British pound slumps to a 37-year low

The British pound slumped to a 37-year low on Friday after new data showed that shoppers are pulling back spending as inflation squeezes household budgets, underscoring fears that the economy may already be shrinking, media reports said.

The currency fell below $1.14, its lowest since 1985, after the Office for National Statistics said that retail sales in August dropped 1.6 per cent month-over-month, the biggest decline since December 2021 and significantly worse than economists had expected, CNN reported.

“I think the UK is in recession already,” said Michael Hewson, chief market analyst at CMC Markets UK, CNN reported.

The pound has been hammered by a string of weak economic data, but also the steep ascent of the US dollar, a safe haven investment that sees inflows in times of uncertainty. The greenback is now near its strongest level in about two decades against a basket of top currencies, bolstered by expectations of another big rate hike by the Federal Reserve next week, the report said.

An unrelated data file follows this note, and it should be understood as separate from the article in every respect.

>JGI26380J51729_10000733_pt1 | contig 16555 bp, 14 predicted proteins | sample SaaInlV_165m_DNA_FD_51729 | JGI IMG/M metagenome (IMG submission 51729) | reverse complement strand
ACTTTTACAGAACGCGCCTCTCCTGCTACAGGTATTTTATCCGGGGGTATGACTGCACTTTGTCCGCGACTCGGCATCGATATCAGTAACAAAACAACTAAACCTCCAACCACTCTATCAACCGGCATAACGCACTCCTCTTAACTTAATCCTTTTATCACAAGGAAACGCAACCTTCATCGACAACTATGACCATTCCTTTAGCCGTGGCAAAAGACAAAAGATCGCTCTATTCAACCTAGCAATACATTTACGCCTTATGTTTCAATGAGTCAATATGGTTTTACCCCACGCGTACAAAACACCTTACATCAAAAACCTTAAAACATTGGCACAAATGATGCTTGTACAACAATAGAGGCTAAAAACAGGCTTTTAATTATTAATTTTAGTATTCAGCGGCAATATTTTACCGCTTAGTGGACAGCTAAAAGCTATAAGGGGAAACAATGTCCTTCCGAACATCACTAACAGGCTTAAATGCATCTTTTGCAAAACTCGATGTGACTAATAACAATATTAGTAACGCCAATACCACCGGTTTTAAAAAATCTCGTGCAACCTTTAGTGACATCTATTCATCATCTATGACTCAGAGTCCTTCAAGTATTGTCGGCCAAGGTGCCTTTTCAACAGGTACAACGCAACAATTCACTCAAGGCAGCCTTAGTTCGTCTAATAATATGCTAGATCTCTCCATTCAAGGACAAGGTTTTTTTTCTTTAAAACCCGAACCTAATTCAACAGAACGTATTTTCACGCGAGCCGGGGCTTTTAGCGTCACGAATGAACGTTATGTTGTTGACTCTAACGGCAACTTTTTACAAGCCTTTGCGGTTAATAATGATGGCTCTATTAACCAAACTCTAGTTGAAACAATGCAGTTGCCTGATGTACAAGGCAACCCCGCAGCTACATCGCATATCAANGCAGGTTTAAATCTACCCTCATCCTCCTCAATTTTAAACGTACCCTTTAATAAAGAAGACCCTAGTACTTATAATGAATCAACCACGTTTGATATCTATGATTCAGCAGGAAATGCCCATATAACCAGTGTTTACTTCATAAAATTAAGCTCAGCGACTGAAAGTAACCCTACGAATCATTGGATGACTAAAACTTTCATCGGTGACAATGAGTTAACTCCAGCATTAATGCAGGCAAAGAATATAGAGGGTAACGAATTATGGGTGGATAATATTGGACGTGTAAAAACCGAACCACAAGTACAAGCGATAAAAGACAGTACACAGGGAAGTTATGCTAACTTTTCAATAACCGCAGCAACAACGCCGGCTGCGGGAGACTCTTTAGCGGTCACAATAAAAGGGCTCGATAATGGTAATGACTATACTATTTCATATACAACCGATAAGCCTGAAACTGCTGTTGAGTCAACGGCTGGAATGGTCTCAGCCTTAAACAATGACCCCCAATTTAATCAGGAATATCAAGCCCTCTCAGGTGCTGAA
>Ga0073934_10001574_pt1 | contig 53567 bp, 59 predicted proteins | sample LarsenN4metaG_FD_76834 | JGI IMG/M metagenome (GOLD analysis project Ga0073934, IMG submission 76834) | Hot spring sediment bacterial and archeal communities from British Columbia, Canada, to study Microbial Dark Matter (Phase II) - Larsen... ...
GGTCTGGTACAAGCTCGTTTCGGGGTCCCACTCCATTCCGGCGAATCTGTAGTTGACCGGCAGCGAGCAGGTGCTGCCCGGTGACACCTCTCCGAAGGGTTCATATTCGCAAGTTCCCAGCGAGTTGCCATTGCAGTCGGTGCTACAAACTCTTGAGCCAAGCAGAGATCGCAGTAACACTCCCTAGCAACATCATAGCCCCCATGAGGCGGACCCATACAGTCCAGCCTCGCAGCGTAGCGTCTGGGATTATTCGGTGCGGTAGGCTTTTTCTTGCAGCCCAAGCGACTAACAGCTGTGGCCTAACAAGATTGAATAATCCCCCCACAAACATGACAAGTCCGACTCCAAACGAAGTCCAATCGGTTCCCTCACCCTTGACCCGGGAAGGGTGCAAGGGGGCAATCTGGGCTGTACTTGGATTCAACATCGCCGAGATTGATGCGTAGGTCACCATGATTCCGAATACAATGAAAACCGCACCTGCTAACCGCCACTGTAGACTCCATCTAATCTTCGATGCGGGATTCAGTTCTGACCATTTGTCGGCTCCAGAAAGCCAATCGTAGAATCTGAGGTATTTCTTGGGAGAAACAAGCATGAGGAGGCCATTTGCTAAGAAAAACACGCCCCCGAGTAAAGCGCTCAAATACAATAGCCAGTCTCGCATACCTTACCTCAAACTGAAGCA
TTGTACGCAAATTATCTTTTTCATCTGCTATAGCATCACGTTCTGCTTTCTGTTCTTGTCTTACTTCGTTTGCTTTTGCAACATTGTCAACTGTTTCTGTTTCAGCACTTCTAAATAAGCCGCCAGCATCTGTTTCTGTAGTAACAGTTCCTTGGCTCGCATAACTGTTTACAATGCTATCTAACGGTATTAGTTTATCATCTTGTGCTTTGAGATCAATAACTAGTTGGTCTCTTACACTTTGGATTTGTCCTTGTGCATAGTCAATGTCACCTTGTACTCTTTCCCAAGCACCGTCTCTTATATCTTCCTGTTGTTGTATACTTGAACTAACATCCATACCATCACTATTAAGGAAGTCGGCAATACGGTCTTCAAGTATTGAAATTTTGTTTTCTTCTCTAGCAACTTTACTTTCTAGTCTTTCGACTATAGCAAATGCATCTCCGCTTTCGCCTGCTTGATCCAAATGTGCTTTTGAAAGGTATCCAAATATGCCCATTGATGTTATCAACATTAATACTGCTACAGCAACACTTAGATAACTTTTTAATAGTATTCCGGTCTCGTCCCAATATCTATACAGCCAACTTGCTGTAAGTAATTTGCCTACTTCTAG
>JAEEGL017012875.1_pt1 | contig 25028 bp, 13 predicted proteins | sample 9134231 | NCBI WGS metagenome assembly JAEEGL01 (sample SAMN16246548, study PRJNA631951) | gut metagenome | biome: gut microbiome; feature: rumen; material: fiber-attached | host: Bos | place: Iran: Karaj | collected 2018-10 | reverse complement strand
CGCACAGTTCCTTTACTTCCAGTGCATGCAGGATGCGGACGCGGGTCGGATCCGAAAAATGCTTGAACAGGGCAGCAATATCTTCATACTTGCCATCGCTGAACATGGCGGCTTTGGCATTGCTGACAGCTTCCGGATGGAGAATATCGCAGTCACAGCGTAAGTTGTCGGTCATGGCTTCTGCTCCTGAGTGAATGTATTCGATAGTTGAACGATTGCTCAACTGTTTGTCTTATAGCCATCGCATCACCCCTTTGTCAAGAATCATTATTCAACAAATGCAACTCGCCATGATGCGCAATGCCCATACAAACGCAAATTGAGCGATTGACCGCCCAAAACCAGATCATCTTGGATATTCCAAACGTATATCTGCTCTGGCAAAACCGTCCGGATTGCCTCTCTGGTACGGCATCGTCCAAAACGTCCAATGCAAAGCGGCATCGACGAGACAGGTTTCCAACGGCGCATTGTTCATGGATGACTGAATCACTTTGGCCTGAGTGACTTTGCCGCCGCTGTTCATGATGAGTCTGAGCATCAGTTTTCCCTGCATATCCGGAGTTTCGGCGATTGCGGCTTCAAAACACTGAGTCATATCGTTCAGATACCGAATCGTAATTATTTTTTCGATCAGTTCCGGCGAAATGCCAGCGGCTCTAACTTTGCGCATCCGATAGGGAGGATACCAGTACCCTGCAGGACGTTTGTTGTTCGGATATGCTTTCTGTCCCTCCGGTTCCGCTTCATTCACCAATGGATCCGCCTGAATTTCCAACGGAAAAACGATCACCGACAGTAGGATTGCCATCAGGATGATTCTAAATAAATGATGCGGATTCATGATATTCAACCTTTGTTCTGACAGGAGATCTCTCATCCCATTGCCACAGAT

But the economic outlook in the United Kingdom means the pound is suffering more than most. It has lost more than 15 per cent of its value against the dollar this year, compared to a 12 per cent decline in the euro.

A plan by Prime Minister Liz Truss to subsidise energy bills for households and businesses could ease the pain this winter, but may not be enough to restore growth. The Bank of England forecast a lingering recession before her plan was announced.

Investors have also been unsettled by indications that the government will pay for its energy program, which could cost as much as $171 billion, by sharply increasing the UK national debt.

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